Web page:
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BEST OF books
LIVING WITH DOWN
SYNDROME IN THE 21ST
By Jan Gothard (Fremantle Press, $26.95)
This moving book, including 60 personal interviews,
shows varied approaches to living with Down
syndrome, the most common cause of intellectual
disability in Australia. Renowned child health expert
Professor Fiona Stanley calls this book the one to
read if you have a child with Down syndrome or work
in a professional capacity related to it.
BOAT PEOPLE: PERSONAL
STORIES FROM THE
Edited by Carina Hoang (Fremantle Press, $45)
A beautifully presented book of interviews with
Vietnamese boat people, officials, photographers
and journalists. WA -based Carina Hoang left
Vietnam at 16 with two younger siblings and
hundreds of strangers in a frail wooden boat,
and set off across the South China Sea.
THE END OF LONGING
By Ian Reid (UWA Publishing, $32.95)
A lyrical, pacy, bitter-beautiful novel about a
confidence trickster, a restless woman, and their
travels. When New Zealander Frances is laid to
rest in an unmarked grave in Jamaica in 1894, her
enigmatic husband, the Rev. William Hammond,
can’t be found. Reports are sent to her brothers
with allegations of fraud and, perhaps, murder.
Perth-raised poet Claire Potter is lighting up the
literary scene. Awarded an Australian Young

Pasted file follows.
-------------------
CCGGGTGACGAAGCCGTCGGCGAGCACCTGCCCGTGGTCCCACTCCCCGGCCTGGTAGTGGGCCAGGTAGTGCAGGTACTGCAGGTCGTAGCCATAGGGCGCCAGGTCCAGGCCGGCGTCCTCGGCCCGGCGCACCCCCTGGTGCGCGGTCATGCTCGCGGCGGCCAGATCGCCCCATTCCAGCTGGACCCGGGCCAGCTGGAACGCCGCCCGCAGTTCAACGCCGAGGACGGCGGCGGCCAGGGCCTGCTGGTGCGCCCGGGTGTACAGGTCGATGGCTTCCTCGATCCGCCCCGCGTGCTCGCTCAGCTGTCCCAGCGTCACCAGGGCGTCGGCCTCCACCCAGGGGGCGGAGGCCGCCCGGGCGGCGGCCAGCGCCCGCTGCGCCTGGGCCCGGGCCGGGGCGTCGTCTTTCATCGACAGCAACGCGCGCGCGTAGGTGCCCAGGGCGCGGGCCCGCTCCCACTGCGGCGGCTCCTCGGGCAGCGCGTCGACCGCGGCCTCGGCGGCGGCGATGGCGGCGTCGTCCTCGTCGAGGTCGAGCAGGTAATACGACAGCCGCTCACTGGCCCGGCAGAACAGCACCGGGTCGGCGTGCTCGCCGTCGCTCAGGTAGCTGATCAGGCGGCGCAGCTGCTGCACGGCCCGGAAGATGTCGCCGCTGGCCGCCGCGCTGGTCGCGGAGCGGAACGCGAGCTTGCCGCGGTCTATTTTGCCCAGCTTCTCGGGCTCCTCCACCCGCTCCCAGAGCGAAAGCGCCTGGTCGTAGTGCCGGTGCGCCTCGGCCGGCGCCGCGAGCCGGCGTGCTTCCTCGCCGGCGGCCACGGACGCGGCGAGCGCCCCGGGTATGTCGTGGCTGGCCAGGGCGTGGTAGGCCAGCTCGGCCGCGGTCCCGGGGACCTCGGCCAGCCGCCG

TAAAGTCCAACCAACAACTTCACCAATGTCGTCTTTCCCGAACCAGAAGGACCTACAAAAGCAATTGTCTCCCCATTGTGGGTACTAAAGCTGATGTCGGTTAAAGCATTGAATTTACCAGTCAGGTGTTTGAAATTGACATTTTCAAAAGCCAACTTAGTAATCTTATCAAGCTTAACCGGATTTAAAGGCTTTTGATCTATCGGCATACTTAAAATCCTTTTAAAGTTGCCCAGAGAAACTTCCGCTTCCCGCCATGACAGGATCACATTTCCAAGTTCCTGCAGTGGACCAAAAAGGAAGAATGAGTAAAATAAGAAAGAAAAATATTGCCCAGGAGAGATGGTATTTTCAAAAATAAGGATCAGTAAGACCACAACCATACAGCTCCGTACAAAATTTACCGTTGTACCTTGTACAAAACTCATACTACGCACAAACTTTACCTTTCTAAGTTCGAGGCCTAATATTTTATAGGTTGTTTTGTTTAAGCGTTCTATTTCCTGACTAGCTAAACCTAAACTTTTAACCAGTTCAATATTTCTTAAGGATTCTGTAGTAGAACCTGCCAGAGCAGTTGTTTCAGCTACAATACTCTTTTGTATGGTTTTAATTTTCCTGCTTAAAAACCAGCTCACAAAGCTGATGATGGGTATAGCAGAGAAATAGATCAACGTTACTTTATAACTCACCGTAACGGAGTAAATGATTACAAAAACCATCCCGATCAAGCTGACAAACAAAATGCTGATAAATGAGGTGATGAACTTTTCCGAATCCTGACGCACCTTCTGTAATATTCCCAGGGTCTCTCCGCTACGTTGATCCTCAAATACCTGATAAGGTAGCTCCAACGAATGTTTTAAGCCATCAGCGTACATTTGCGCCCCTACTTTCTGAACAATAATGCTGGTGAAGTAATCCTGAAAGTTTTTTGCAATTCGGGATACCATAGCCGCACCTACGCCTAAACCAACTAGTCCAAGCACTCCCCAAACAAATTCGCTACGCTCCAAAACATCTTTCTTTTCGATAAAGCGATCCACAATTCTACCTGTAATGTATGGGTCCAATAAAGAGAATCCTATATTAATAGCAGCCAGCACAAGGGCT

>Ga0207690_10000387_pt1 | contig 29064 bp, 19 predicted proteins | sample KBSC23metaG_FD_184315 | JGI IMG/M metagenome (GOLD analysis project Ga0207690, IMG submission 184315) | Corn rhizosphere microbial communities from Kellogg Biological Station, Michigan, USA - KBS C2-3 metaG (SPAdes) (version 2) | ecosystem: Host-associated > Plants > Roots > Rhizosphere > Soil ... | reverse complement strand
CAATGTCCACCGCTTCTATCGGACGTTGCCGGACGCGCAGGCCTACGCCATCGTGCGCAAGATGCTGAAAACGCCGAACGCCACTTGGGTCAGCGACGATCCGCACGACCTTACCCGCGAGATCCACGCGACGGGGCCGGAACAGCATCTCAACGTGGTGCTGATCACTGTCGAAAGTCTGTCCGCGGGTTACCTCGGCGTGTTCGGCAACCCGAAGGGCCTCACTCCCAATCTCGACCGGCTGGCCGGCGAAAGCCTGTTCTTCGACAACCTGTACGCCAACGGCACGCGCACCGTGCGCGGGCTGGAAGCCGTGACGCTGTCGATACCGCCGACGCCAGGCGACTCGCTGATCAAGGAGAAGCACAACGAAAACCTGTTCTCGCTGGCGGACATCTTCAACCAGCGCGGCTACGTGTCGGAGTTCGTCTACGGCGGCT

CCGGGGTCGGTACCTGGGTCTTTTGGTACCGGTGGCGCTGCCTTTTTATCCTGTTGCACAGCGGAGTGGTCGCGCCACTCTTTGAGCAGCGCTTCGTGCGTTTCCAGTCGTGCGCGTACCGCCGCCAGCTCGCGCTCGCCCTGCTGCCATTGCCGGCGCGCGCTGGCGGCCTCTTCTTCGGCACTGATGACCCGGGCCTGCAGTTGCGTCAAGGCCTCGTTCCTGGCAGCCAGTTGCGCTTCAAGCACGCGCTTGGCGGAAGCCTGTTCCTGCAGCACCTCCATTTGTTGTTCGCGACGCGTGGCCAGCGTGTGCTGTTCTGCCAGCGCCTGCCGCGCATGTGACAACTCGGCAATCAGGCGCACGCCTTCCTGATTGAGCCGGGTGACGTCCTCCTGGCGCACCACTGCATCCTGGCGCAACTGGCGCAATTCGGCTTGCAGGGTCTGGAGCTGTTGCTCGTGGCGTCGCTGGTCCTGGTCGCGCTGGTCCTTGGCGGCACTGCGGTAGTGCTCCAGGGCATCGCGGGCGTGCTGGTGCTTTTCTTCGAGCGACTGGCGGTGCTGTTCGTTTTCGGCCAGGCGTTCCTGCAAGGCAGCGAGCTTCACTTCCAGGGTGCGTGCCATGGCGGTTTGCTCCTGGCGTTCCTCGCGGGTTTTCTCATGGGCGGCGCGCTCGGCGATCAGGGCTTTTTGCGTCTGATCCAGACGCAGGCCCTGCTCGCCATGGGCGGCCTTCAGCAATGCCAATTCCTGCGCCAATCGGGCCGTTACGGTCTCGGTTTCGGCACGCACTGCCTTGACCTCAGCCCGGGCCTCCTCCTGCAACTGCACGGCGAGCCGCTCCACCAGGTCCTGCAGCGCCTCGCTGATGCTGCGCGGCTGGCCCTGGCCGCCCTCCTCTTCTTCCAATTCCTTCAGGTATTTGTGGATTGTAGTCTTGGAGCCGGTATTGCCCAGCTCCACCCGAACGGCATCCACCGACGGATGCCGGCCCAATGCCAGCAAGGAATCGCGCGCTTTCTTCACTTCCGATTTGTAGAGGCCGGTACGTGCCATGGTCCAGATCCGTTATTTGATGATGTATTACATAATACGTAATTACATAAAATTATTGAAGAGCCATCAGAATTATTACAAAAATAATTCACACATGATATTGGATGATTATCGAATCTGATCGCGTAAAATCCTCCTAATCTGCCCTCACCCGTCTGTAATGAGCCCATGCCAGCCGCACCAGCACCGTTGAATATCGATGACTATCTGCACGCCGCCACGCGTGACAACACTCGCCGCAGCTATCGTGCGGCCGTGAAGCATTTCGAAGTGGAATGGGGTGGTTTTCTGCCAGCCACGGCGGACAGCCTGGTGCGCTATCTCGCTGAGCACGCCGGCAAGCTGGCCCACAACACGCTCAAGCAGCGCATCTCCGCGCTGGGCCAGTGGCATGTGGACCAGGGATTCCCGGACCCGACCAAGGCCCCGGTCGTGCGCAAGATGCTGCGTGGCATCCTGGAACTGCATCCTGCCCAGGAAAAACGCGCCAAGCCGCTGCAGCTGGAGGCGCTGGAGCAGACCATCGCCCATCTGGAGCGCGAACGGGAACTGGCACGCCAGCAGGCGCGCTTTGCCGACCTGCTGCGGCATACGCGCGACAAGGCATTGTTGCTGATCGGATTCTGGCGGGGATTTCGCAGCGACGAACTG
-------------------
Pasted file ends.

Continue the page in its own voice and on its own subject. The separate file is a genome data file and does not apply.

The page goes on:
Poet Fellowship in 2006, she’s now released her
first full-length poetry collection, Swallow.
You grew up in Perth, studied in Paris
and are now based in London. How does
a sense of place impact on your writing?
It thrives on travel and living in different places.
Writing, like memory, can be a commemorative
way of returning to places and people.
Nature is a central theme in your work. Why?
Often the natural or the physical world is pitted
against the metaphysical world as though the
two were incompatible. Ralph Waldo Emerson
talks about writing to an ‘unknown friend’ and
for me the unknown friend is the natural world
and its inhabitants... The hand-drawn bees my
friend Lucas Ihlein made for the cover of Swallow
cor respond to the ‘state of mind’ inside the book.
What inspired Swallow?
A lot of things, but James Joyce’s A Portrait
of the Artist as a Young Man provoked thought,
particularly when Stephen sees, in the flight of
swallows, something prophetic. The association
of poetry with birds g oes without saying, but I’d
also read Aristotle’s belief that swallows were not
migratory, but burrowed underground in winter,
and I liked the poetic errancy of this idea.
You’ ve said that poetry “expresses the
essence of what remains to be said”.
How does this translate in your work?
Judith Wright puts it well: ‘When all the living’s
done/it’s poems that remain.’ The hardest tasks of
writing – removing a word, for example – often
make a poem what it is. Paul Celan talks about his
poems being messages in a bottle – which to me
means that great poems must have something of
the essential about them such that they vibrate
both on their own and in ways beyond themselves.
Swallow by Clair e Potter, Five Islands Pr ess, $21.95 .
By Gail Jones (Random House, $29.95)
A finely wrought novel about time, art and loss set
in Sydney’s Circular Quay. It takes place over the
course of a single Saturday, and revolves around
four adult lives that share mysterious patterns. The
presence of a fifth person, a child, comes to haunt
all that unfolds in this beautiful meditation on
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